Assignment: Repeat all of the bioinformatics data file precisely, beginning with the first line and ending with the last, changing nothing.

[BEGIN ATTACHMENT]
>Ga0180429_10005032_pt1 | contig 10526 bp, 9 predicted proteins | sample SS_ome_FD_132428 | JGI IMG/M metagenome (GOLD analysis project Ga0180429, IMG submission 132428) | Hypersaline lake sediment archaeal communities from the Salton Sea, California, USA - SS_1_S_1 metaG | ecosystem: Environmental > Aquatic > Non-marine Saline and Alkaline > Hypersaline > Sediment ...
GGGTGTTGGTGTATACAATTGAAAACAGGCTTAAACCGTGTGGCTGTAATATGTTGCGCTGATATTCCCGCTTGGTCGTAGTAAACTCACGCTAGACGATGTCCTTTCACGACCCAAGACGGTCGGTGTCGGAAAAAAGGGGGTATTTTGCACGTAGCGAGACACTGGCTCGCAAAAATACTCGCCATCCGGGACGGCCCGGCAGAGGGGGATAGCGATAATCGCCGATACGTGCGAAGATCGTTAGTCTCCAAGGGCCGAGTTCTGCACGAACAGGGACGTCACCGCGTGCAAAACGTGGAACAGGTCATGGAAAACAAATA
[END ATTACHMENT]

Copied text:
>Ga0180429_10005032_pt1 | contig 10526 bp, 9 predicted proteins | sample SS_ome_FD_132428 | JGI IMG/M metagenome (GOLD analysis project Ga0180429, IMG submission 132428) | Hypersaline lake sediment archaeal communities from the Salton Sea, California, USA - SS_1_S_1 metaG | ecosystem: Environmental > Aquatic > Non-marine Saline and Alkaline > Hypersaline > Sediment ...
GGGTGTTGGTGTATACAATTGAAAACAGGCTTAAACCGTGTGGCTGTAATATGTTGCGCTGATATTCCCGCTTGGTCGTAGTAAACTCACGCTAGACGATGTCCTTTCACGACCCAAGACGGTCGGTGTCGGAAAAAAGGGGGTATTTTGCACGTAGCGAGACACTGGCTCGCAAAAATACTCGCCATCCGGGACGGCCCGGCAGAGGGGGATAGCGATAATCGCCGATACGTGCGAAGATCGTTAGTCTCCAAGGGCCGAGTTCTGCACGAACAGGGACGTCACCGCGTGCAAAACGTGGAACAGGTCATGGAAAACAAATA